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Article
January 1987

Relationship Between Refractive Error and Visual Acuity in the Prospective Evaluation of Radial Keratotomy (PERK) Study

Author Affiliations

From the Departments of Statistics and Biometry (Ms Santos and Mr Lynn) and Ophthalmology (Dr Waring), Emory University, Atlanta; Herman Eye Center, Houston (Dr Holladay); and National Eye Institute, Bethesda, Md (Dr Sperduto).

Arch Ophthalmol. 1987;105(1):86-92. doi:10.1001/archopht.1987.01060010092038
Abstract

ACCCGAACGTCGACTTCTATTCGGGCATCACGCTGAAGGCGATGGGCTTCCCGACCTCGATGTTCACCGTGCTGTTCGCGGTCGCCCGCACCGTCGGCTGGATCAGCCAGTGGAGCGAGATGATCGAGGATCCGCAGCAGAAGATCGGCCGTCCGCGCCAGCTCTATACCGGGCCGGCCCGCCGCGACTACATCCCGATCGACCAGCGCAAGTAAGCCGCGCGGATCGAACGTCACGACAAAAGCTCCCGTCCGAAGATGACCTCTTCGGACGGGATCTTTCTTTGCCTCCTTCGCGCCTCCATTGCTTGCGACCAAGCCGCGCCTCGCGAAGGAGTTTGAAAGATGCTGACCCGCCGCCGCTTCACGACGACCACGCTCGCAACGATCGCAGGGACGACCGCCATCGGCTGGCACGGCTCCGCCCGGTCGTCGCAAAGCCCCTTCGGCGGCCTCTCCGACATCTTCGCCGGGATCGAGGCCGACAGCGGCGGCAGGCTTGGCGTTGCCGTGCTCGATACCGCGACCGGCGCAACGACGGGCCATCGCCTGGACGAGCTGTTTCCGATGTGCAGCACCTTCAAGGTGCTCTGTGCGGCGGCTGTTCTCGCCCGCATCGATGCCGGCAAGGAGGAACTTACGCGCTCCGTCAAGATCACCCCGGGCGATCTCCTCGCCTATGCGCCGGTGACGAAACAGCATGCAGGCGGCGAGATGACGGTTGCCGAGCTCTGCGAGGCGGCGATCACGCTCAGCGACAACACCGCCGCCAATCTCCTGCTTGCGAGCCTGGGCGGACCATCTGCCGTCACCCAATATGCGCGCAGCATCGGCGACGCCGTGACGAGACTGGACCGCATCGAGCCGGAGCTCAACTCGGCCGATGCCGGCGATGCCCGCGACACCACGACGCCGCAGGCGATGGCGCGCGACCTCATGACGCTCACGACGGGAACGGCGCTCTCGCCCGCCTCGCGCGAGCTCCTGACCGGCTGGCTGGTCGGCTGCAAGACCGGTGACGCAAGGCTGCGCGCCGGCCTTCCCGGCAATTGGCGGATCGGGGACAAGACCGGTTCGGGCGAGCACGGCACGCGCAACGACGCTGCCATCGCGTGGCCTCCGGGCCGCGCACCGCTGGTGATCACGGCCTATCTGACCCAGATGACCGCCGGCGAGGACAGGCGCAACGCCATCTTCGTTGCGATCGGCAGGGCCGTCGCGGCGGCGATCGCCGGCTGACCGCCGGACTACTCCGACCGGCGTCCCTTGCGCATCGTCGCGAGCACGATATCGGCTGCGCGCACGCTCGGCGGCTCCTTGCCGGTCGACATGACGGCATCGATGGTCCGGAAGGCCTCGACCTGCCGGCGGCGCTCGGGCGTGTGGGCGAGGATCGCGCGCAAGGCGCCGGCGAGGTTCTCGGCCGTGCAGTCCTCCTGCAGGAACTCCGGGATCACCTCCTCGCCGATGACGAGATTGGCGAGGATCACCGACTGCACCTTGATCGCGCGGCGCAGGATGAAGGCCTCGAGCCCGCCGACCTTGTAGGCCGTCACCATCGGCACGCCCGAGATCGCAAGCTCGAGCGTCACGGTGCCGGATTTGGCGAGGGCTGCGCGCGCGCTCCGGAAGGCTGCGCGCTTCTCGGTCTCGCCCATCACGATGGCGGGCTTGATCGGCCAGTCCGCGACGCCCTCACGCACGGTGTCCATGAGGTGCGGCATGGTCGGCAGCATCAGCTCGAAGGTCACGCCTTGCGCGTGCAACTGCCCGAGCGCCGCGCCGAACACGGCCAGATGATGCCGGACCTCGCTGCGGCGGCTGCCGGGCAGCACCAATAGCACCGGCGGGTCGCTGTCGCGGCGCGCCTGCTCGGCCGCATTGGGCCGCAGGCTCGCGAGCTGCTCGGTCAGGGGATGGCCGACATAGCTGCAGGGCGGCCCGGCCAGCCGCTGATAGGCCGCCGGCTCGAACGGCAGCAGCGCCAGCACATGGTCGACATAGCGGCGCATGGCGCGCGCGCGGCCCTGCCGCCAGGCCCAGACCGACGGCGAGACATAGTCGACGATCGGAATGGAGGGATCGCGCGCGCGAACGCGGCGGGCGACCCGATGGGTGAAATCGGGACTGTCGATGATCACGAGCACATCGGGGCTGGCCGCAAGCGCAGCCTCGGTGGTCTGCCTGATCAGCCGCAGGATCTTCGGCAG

• As part of the Prospective Evaluation of Radial Keratotomy (PERK) study, we examined the relationship between postoperative refractive error and visual acuity without correction. We included 394 eyes (one eye per patient) with refractive errors ranging from −3.00 to +3.00 diopters one year after radial keratotomy. Within each 1-D range of the spherical equivalent of the refractive error, the visual acuity spanned five to ten Snellen lines. For visual acuities of 20/16 to 20/ 50, the refractive error spanned 3 to 5 D. Additionally, operated eyes had a better average uncorrected visual acuity than unoperated eyes with a similar refractive error. Within the narrow range of refraction between −2.00 and −2.50 D, the mean uncorrected visual acuity was 20/ 125 for 56 unoperated eyes and 20/63 for 29 operated eyes, a difference of three Snellen lines.

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